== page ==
The second week of July, three Klü team members went to Mozcon to learn about cutting edge technology and industry trends. They came back with their heads filled to the brim with ideas that will benefit our client’s SEO and paid campaigns.
Digital Marketers may be familiar with the annual event, but for those who are not, Mozcon is one of the top digital marketing conferences in the world, filled with mind-blowing strategies.
In a nutshell, Mozcon is Disneyland for digital marketers (minus the roller coasters). It is something our team looks forward to each year. Seattle’s Washington State Convention Center is the location of Mozcon.
This year’s event was thrilling. After landing in Spokane, our team compiled notes from the many presentations. Here are a few key takeaways from this year's event:
One of the major takeaways for our SEO team was how to improve a website’s E-A-T (Expertise, Authoritativeness, and Trust) based on Google’s Search Quality Evaluator Guidelines. This 166 page document is not for the faint of heart. Dr. Haynes shared tips to help improve a site’s E-A-T. Understanding how much weight Google gives E-A-T was especially impactful. Haynes expanded on ideas on how to gain authoritative mentions for publications, publishing original research, and finding common, but sometimes unanswered, questions.
One of the first presentations of this year’s event was by Rand Fishkin, founder of Moz and SparkToro. During his presentation, Rand discussed the current state of search and addressed the common (mis)perception that new media kills old media. Rand proved that video didn’t kill the radio star. He noted that traditional media is still relevant. New technologies often don’t kill the old ones; it just consumes more of our free time.
On day two, Heather Physioc exposed some common inefficiencies of digital marketing teams. A good marketing strategy takes a holistic approach. Every department plays a significant role.
Her research found that many digital teams siloed themselves instead of collaborating, sharing data, and building a cohesive strategy. Klü has worked very hard on collaborating, but we still learned a lot from Physioc’s presentation. For example, when we look at the research and work of each team, we see areas where every aspect of digital marketing benefits from the other. Noting the importance of providing feedback and sharing successes, Physioc provided valuable resources to improve strategy sessions, data reporting, and networking.
On day three, Andy Crestodina took a deep dive into content, exposing the direct link between quality content and quality leads. Crestodina’s visual correlated time/effort as linear and overall success as exponential in nature. More simply put, if we put in 10X the time/effort, we can expect to see 100X the result. Of course, there are steps to creating quality content. Some of the most insightful tips Crestodina shared included:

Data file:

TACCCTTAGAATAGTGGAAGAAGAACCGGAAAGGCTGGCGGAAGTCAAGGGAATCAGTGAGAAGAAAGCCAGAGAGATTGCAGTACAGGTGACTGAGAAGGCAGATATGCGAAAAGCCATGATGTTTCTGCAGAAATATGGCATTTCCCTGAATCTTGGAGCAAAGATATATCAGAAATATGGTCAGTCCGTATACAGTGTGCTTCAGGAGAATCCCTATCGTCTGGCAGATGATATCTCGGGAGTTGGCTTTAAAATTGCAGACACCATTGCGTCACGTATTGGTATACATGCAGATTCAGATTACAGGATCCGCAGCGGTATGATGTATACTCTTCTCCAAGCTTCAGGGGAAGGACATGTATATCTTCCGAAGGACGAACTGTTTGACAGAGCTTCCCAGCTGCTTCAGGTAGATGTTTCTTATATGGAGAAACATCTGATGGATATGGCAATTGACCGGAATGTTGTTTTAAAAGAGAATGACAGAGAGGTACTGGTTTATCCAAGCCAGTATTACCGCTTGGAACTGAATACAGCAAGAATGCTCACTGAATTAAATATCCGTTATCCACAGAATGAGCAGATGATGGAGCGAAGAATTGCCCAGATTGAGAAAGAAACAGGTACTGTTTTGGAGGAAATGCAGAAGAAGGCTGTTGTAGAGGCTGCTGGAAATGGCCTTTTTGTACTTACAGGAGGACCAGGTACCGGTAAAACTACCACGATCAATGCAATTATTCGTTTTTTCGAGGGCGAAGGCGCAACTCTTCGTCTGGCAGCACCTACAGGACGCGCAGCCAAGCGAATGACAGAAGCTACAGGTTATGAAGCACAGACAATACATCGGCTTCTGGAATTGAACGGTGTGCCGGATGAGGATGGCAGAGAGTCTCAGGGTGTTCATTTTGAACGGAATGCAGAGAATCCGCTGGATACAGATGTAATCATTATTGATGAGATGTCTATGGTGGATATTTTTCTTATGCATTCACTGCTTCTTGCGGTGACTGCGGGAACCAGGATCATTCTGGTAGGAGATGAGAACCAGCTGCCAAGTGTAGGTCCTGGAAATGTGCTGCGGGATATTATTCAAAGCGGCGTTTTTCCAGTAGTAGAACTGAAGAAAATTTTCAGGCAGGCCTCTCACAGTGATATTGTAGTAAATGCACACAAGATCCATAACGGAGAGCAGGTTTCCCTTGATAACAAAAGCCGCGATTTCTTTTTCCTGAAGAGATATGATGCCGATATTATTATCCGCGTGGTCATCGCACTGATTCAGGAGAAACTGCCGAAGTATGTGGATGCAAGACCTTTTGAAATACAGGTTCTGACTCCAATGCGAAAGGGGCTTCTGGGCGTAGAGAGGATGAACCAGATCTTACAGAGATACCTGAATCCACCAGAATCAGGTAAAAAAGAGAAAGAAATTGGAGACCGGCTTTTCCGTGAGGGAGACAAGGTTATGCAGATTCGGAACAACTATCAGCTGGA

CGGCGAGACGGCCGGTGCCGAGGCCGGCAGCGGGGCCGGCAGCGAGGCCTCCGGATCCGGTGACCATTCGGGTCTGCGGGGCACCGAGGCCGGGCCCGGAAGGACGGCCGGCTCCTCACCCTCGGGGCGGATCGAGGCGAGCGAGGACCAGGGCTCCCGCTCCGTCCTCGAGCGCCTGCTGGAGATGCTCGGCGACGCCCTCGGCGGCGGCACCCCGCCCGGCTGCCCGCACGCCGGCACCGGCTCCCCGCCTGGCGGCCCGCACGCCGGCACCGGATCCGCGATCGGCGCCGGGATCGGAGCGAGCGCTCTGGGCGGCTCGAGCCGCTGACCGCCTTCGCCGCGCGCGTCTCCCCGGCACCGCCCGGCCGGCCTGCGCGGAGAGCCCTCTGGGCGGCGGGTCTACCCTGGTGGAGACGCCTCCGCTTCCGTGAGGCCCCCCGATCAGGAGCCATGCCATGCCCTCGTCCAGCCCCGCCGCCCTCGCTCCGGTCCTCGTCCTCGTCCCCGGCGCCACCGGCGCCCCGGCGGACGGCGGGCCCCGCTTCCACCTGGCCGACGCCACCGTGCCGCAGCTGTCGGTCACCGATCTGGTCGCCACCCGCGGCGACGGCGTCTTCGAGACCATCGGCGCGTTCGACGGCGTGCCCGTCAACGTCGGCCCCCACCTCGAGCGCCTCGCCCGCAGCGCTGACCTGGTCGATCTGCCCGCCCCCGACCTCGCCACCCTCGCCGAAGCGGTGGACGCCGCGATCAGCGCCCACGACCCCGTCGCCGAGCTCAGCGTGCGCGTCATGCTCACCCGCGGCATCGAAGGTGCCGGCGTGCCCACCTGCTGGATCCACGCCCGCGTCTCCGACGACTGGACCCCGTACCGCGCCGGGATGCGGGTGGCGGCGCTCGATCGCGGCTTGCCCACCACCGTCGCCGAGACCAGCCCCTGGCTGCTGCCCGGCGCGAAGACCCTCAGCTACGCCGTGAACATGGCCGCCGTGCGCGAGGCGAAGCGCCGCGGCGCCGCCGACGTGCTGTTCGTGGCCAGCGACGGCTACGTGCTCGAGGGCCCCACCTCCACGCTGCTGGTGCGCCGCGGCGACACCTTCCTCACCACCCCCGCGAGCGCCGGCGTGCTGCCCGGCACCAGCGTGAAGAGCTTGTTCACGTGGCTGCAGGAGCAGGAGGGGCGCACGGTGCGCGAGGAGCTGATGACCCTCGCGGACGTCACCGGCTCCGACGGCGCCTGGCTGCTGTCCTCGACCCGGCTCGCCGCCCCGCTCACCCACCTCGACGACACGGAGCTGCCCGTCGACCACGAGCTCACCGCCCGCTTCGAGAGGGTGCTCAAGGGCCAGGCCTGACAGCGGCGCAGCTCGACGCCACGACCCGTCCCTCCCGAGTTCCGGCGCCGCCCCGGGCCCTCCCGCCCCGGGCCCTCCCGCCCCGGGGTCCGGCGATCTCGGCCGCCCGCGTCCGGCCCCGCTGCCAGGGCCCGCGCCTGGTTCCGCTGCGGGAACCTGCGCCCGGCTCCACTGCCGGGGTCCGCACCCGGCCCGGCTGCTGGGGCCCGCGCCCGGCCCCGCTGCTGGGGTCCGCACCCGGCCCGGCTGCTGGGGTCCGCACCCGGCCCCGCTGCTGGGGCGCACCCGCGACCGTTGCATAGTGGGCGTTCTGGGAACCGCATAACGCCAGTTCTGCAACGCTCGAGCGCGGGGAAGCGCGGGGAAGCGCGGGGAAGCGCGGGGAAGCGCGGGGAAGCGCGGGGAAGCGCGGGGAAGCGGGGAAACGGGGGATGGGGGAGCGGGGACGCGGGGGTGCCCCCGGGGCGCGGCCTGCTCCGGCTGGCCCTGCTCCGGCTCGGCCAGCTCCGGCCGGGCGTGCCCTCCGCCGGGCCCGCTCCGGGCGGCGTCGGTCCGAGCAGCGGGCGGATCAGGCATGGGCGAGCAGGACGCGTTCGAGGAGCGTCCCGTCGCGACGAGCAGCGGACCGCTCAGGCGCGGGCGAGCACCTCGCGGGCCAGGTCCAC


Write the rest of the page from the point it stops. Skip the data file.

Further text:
• Strong opinion pieces and original research pieces are proven to generate the highest engagement.
• Adding references and mentions to your articles improves your chances of getting more shares, and engagement.
• New ways of analyzing search queries to identify content opportunities.
As the title suggests, Luke Carthy provided new and killer ideas for finding conversion rate optimization (CRO) and user experience (UX) wins. Carthy showed us how he crawled Best Buy’s website to identify URL’s that returned ‘no results found.’ His crawl revealed that 190K people received ‘no results found’ pages a month, which is a massive amount of missed opportunities. The list of product searches with ‘no results found’ is an opportunity for Best Buy to add inventory they’re not currently stocking. Carthy’s example showed us the potential this technique could have not only for e-commerce but any site that has internal search capabilities.
Test everything, which many presenters emphasized, is something we agree with 100% and LOVE. Brittney Muller walked attendees through her testing process for featured snippets, which are the information boxes typically shown before any ads or organic searches. Winning a featured snippet designates your site as the trusted source for that search query. Muller tested Google with various formats and character lengths to see what they would and wouldn’t allow then shared her research with us.
With so many great presentations this year, the hardest part is prioritizing which techniques to implement first. Thanks to the team at Moz and all the presenters for a fantastic event. Our team can’t wait to come back next year!